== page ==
Ministers for the Department of Infrastructure, Regional Development and Cities The Hon Michael McCormack MP Deputy Prime MinisterMinister for Infrastructure, Transport and Regional Development Senator the Hon Bridget McKenzie Minister for Regional ServicesMinister for SportMinister for Local Government and Decentralisation The Hon Alan Tudge MP Minister for Cities, Urban Infrastructure and Population The Hon Sussan Ley MP Assistant Minister for Regional Development and Territories The Hon Andrew Broad MP Former Assistant Minister to the Deputy Prime Minister The Hon Scott Buchholz MP Assistant Minister for Roads and Transport The Hon Barnaby Joyce MPFormer Deputy Prime MinisterFormer Minister for Infrastructure and Transport The Hon Dr John McVeigh MPFormer Minister for Regional Development, Territories and Local Government The Hon Keith Pitt MPFormer Assistant Minister to the Deputy Prime Minister The Hon Damian Drum MPFormer Assistant Minister to the Deputy Prime Minister Senator the Hon Fiona Nash Former Minister for Regional DevelopmentFormer Minister for Local Government and Territories The Hon Darren Chester MP Former Minister for Infrastructure and TransportFormer A/g Minister for Regional DevelopmentFormer A/g Minister for Local Government and Territories The Hon Warren Truss MP Former Deputy Prime Minister Former Minister for Infrastructure and Regional Development The Hon Paul Fletcher MP Former Minister for Urban Infrastructure and Cities The Hon Jamie Briggs MP Former Assistant Minister for Infrastructure and Regional Development

Op-Ed: Making headway on motorway - NorthConnex will cut travel time

Opinion Piece


04 October 2016

By 2019, the ‘missing link’ between the M1 and M2 will be completed – below ground – by what will be northern Sydney’s most important new road link - NorthConnex.

The NorthConnex motorway will comprise twin road tunnels and complete a 9 kilometre, motorway-grade bypass of Sydney’s CBD.

The tunnels will have two lanes in each direction and will have capacity to carry more than 100,000 vehicles per day or 50,000 vehicles in each direction. Importantly, they will be built with capacity to upgrade to three lanes as traffic volumes increase.

This will not only deliver significant economic benefits; it will also bring welcome relief to motorists who are made to endure the Pennant Hills Road corridor as part of their daily commute.

NorthConnex will take up to 5,000 heavy vehicles a day off Pennant Hills Road – with clear benefits for local air quality, amenity and public transport reliability along the corridor.

Once complete, you’ll be able to drive from Newcastle to Canberra without encountering a single set of traffic lights. You’ll be able to bypass 21 sets of traffic lights along Pennant Hills Road, providing safer and more reliable travel conditions.

The project will also provide motorists with an alternate route to the M1 Pacific Motorway to the Sydney CBD, which will avoid 40 sets of traffic lights.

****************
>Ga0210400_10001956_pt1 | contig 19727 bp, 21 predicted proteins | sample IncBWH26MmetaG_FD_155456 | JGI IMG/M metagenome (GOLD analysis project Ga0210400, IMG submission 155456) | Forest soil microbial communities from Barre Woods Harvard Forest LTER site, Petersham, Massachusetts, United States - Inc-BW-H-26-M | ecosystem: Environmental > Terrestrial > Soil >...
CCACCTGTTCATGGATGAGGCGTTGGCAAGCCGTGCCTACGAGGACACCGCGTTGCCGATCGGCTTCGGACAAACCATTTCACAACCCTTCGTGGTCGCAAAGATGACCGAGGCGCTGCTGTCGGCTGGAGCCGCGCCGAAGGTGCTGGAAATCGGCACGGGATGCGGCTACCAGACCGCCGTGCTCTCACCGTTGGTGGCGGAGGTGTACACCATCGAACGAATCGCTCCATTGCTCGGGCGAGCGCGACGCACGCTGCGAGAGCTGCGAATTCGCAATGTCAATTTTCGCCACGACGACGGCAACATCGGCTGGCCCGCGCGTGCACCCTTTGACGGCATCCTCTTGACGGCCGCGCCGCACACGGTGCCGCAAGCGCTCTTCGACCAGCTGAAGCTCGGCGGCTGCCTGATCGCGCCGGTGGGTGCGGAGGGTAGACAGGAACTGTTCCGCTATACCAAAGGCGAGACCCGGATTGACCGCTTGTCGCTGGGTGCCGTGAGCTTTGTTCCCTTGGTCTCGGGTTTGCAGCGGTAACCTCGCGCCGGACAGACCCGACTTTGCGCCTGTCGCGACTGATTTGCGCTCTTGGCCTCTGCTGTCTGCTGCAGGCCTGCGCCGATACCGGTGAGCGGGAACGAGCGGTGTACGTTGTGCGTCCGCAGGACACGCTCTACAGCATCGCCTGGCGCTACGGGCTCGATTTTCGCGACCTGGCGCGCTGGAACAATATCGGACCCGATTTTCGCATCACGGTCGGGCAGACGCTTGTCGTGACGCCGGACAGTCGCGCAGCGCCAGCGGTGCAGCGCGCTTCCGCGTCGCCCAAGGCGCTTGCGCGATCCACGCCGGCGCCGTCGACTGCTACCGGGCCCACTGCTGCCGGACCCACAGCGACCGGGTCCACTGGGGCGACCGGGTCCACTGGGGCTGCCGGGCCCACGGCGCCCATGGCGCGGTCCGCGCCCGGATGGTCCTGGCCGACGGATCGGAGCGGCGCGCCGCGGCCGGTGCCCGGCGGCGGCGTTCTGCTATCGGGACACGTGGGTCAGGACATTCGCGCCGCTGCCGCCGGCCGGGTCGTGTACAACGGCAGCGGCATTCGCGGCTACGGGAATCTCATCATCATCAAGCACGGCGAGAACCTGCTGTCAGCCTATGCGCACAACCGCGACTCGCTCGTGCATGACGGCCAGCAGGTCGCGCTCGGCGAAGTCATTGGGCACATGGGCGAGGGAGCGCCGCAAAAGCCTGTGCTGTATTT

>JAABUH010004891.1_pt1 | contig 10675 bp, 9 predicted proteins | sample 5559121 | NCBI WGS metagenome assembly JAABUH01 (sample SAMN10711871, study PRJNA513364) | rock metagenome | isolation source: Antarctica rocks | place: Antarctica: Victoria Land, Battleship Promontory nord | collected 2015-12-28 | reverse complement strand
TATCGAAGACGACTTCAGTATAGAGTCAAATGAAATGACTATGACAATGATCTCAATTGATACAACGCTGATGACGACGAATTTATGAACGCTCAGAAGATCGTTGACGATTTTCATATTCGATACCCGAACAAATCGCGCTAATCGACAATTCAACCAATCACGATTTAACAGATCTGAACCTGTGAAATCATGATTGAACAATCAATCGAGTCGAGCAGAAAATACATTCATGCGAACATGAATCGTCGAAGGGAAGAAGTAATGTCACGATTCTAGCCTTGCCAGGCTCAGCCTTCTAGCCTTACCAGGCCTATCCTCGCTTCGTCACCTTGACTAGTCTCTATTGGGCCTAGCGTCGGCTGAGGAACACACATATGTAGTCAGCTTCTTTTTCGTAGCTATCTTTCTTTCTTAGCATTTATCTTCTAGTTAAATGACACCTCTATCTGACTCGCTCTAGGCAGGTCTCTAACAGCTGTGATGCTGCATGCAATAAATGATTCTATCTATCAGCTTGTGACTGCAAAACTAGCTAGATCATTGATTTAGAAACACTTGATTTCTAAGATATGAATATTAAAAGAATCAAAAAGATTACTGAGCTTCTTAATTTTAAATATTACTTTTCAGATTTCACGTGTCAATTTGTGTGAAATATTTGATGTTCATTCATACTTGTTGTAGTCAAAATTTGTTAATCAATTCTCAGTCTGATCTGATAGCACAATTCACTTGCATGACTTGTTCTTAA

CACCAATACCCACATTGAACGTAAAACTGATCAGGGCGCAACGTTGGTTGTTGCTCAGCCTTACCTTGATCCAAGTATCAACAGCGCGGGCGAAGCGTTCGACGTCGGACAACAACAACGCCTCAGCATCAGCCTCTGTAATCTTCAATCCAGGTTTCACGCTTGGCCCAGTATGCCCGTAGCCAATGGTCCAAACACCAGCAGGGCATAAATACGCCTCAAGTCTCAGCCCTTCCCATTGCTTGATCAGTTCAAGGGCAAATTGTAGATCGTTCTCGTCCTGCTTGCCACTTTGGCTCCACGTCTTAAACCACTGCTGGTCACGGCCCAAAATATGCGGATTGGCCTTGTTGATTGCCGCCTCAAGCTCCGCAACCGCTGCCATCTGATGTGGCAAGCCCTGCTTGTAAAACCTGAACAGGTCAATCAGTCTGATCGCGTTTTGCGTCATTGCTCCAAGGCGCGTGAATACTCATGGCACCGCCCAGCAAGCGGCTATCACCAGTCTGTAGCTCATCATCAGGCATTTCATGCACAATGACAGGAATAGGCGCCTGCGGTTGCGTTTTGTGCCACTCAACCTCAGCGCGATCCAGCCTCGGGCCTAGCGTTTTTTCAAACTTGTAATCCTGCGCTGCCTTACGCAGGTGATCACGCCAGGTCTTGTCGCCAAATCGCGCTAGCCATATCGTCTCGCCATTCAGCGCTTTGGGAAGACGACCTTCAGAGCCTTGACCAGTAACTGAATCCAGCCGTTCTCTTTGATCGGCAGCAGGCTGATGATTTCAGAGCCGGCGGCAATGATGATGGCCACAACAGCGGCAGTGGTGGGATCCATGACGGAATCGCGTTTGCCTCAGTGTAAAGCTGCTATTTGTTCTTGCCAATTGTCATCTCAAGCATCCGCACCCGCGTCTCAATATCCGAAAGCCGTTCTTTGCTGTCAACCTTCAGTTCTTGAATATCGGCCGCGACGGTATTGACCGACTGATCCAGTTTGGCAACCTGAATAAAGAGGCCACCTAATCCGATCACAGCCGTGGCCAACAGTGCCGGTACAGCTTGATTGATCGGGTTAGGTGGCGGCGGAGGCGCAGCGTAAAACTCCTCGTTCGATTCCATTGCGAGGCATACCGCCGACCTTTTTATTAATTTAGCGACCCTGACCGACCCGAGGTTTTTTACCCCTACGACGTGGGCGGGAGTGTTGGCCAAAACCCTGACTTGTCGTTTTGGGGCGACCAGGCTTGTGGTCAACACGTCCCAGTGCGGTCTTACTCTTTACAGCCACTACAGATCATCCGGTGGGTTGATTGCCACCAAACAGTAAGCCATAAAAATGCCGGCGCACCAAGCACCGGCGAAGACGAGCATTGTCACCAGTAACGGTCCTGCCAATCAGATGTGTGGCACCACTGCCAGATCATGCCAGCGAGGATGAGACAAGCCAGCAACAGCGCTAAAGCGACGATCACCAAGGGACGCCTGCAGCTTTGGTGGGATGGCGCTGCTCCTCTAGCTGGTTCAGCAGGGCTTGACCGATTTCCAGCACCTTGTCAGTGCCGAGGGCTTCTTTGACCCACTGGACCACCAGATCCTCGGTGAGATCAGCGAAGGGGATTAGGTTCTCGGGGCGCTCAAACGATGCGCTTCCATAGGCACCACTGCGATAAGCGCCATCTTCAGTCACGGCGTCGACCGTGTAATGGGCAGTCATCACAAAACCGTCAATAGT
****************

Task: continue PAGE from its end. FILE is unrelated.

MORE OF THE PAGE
As the Member for Bradfield, I certainly appreciate the benefits of a much smoother traffic flow for the people of northern Sydney, and for our neighbours in the Central Coast region.

The project will reduce travel times by up to 15 minutes, which will help local and interstate freight operators transport their goods to domestic and international markets quickly.

NorthConnex will create around 8,700 jobs during construction – including many highly skilled jobs ¬ ¬– and will inject around $4 billion into New South Wales economy.

I am aware that the project has raised environmental concerns, some of which have been voiced in the NSBA. However, air quality has been extensively assessed throughout the project’s assessment process.

The tunnel ventilation system will be designed and operated to meet stringent in-tunnel, local and regional air quality criteria imposed by the environmental approvals for the project.

Experience from other motorway tunnels and studies have confirmed that emissions from ventilation outlets have a negligible impact on local and regional air quality.

It is also clear that the overall environmental impact of a project of the scale of NorthConnex will be minimised by developing it underground.

Moreover, the project incorporates $31 million for the revitalisation of the Hornsby Quarry site as an accessible recreation area using the spoil from tunnelling.

This is a good example of how with some creative thinking, the benefits of a transport infrastructure project can be extended to meet a broader range of urban needs.

The Turnbull Government is contributing $412 million to the NorthConnex project, matched dollar for dollar by the NSW Government. This includes $7.3 million towards the cost of revitalising the Hornsby Quarry site.

However, the bulk of the $3 billion project cost is being met by the private sector. This private sector involvement is essential given pressures on government budgets.

Early construction work commenced on the project in February 2015, and major works started in June 2015. Tunnel excavations started in January this year and tunnelling with road headers commenced in May.

Seven of the 19 road headers to be used throughout the project are now in operation – they are making significant headway in the tunnelling works. NorthConnex will be a major addition to Sydney’s economic development and its evolution as a sustainable city – it is a project due to transform commuting in Sydney’s northern suburbs.

The article was originally published here: